James H. Sweet
Position title: Resident Fellow (2012-2013)
Diaspora’s Democracy: The International Dimensions of Slavery in the Making of the United States
Diaspora’s Democracy argues that African American ideas of belonging, freedom, and citizenship evolved not so much out of peculiarly “American” circumstances; but rather out of vibrant intellectual conversations between slaves and other international actors in Africa, the Spanish and Portuguese empires, Native America, Haiti, the British West Indies, and Canada. The achievement of African American citizenship was the sum of these fitful attempts to forge new moral communities across the diaspora—whether asserting belonging through African nations such as “Igbo,” embracing the Haitian Revolution as an inspirational beacon of freedom, or choosing to run away to British “subject” status in Canada. Emphasizing the importance of these intellectual linkages, Diaspora’s Democracy reconceptualizes early African American history as residing in the liminal space of diaspora, with slavery as the motor force for new forms of international relations across multiple borders.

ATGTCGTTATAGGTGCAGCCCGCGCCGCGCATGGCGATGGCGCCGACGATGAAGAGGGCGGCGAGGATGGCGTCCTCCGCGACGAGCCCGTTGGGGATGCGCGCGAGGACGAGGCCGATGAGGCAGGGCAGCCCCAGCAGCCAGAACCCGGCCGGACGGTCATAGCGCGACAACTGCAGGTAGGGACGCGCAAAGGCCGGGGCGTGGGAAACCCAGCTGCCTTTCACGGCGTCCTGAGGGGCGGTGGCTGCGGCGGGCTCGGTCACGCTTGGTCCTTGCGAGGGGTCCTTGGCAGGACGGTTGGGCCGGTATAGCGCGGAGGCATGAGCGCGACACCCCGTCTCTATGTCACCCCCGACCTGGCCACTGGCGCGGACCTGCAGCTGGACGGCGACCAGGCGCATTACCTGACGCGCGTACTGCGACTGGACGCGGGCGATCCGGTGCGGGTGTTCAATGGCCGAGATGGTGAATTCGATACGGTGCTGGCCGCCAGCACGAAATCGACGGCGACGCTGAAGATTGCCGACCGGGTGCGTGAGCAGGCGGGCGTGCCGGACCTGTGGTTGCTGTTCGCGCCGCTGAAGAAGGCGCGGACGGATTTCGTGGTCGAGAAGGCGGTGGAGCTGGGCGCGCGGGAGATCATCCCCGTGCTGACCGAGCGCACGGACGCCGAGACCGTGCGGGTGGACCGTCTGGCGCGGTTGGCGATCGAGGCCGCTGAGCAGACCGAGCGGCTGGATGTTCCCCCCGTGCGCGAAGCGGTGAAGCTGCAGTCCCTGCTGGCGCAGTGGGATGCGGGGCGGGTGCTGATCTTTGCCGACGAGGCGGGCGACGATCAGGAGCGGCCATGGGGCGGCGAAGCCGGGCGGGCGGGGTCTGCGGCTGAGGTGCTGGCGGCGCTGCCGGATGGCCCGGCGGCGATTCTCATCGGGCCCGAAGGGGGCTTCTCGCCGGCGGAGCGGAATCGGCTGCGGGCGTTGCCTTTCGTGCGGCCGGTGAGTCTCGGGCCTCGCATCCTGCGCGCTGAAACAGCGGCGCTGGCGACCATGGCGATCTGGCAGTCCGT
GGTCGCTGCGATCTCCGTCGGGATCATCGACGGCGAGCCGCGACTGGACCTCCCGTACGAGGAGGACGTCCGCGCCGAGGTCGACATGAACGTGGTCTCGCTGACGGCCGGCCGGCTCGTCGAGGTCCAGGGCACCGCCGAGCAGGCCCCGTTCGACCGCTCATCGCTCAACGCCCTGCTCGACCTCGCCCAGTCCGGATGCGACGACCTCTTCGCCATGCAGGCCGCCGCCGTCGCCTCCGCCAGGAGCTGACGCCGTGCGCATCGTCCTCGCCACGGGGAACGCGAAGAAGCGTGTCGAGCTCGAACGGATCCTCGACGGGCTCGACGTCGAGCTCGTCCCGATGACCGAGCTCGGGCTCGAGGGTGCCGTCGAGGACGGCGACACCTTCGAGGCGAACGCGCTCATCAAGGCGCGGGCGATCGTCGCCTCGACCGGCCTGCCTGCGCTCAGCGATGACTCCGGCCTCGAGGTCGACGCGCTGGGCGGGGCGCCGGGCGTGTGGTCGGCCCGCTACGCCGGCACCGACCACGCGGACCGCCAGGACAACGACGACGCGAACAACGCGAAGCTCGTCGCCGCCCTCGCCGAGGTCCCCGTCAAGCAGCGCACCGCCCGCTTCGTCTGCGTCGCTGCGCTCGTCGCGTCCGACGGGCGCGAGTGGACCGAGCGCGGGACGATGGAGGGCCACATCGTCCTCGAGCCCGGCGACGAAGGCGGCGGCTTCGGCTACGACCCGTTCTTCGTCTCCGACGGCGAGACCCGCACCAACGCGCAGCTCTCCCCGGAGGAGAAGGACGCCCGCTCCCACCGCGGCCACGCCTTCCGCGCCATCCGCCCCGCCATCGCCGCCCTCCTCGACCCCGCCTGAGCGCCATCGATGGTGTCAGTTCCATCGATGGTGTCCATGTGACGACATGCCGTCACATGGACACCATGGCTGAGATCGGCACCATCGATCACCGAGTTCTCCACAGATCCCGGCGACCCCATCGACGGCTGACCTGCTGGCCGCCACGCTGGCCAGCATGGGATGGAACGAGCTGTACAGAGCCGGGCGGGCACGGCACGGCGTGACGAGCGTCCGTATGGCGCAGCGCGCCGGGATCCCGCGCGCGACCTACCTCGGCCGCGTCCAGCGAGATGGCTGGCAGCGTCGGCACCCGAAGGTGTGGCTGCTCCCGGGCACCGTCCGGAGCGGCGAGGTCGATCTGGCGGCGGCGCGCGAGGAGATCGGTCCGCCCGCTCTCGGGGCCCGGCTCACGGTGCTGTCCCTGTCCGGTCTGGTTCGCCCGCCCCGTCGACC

James H. Sweet is Vilas Distinguished Achievement Professor of History at the University of Wisconsin-Madison. His research interests range widely across the history of Africa and the African diaspora. He is the author of two prize-winning books, Recreating Africa: Culture, Kinship, and Religion in the African-Portuguese World, 1441-1770 (2003) and Domingos Álvares, African Healing, and the Intellectual History of the Atlantic World (2011). In addition to Diaspora’s Democracy, he is currently working on two other projects, one on a pirated slave ship in the eighteenth-century Atlantic world, and another on the politics of interracial intimacy in twentieth-century South Africa.